But unless you’re a new Christian, you have the same problem. Its formal name is “acedia,” one of the seven deadly sins. Sometimes it’s called “laziness,” but it’s more than that. It’s when the gold grows dim, and while it’s still gold (and you know that), you’re just plain tired of it. One more church service, one more prayer, one more cliché, one more hymn or worship song, and you’ll go bonkers. Of course, we would never say that publicly. Just see what happens if you admit that you’re bored with religion at a Christian gathering. You’ll be greeted like a wet shaggy dog shaking himself at the Miss America Pageant (as Clarence Jordan put it).
If you never experience the gold growing dim, you don’t have to read any further, and I’ve saved you some precious minutes from your busy day. (Don’t thank me. I was glad to help.)
On the other hand, if you struggle with the gold growing dim, let’s talk. I’ve been there, done that, and have the T-shirt. And I still sometimes struggle with it. As they say in Alcoholics Anonymous, it takes a drunk to help a drunk. Just so, it takes someone who struggles with dimming gold to help someone else struggling with the same thing. One of my life principles is never to take advice from anyone about anything difficult if they don’t first agree that it is difficult. The Psalmist expressed what we all feel on occasion: “As a deer pants for flowing streams, so pants my soul for you, O God. My soul thirsts for God . . .” (Psalm 42:1-2).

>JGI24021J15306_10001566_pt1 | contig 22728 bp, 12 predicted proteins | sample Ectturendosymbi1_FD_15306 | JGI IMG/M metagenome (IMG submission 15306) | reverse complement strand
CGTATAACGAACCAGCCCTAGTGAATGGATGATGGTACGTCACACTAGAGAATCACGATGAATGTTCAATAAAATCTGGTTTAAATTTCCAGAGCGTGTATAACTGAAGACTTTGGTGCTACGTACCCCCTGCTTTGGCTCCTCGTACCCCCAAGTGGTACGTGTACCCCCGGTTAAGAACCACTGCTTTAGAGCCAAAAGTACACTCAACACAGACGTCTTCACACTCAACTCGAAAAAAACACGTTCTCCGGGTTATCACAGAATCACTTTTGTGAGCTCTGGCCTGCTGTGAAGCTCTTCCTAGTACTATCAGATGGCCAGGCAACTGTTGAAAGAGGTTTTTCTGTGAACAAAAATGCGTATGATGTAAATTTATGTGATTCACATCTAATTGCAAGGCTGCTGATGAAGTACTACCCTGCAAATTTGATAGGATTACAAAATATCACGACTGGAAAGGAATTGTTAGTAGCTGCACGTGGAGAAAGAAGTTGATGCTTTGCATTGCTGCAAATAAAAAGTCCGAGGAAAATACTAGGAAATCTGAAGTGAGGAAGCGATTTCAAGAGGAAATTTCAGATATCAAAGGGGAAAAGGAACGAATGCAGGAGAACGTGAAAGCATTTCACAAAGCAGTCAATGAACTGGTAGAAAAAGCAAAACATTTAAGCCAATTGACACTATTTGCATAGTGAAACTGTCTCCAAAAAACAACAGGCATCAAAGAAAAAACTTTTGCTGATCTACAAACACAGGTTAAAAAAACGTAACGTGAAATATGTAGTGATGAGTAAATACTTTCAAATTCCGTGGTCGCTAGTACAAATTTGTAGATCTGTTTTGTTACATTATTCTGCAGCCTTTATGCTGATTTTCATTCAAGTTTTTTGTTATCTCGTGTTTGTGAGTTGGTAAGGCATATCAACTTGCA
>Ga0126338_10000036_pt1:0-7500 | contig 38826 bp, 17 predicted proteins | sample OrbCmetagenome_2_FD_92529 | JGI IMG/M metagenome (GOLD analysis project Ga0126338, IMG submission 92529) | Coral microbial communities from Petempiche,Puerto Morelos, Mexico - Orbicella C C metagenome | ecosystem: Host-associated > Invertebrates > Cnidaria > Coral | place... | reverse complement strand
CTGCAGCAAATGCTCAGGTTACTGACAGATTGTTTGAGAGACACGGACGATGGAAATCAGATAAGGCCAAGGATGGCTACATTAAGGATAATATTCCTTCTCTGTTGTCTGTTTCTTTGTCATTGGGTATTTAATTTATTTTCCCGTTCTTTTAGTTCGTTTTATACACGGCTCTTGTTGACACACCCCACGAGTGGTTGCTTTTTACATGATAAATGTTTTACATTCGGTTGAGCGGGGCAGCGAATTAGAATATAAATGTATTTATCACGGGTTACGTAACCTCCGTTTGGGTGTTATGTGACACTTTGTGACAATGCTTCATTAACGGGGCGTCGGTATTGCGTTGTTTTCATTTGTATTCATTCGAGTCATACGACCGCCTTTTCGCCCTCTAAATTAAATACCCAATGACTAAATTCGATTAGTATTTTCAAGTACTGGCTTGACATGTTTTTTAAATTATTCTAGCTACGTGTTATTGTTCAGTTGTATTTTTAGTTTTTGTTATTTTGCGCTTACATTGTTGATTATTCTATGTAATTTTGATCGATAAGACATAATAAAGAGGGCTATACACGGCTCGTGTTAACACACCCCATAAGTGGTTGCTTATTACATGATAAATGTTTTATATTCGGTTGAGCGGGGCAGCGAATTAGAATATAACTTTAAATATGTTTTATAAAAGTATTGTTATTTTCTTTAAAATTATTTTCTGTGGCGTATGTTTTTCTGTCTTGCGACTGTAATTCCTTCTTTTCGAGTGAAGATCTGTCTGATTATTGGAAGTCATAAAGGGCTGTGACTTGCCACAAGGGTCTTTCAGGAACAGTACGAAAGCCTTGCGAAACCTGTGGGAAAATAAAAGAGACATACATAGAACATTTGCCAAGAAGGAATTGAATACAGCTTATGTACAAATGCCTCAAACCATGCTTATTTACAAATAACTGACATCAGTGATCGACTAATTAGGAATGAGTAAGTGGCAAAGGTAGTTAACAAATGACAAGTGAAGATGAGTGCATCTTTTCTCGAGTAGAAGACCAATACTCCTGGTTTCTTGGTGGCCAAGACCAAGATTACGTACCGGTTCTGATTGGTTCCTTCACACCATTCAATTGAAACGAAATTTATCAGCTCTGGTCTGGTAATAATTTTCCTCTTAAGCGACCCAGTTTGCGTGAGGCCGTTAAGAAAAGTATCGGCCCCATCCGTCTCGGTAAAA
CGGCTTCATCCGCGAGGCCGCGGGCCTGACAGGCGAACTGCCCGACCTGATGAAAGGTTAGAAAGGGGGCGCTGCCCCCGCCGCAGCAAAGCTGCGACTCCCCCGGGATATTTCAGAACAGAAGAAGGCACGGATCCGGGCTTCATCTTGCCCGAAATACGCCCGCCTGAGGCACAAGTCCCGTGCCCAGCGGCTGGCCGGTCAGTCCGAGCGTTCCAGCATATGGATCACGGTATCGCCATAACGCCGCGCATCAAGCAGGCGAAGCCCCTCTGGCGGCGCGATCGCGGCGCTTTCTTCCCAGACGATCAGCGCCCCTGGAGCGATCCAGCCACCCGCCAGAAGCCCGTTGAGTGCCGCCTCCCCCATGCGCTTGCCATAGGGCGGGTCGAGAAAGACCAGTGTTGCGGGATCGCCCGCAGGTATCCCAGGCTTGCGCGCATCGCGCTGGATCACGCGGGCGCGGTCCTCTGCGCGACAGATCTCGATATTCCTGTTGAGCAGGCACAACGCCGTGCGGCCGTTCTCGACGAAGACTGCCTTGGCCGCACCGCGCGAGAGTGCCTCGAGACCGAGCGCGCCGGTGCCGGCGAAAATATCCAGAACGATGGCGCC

Speaking of A.A., if you have a drinking problem, the first thing to know is that having another drink is not the solution. Likewise, whatever you’re presently doing to fix your dimming gold (reading Scripture more, praying more, going to church more, being more religious, etc.), stop it. Why? Because being religious was probably the cause of the problem in the first place.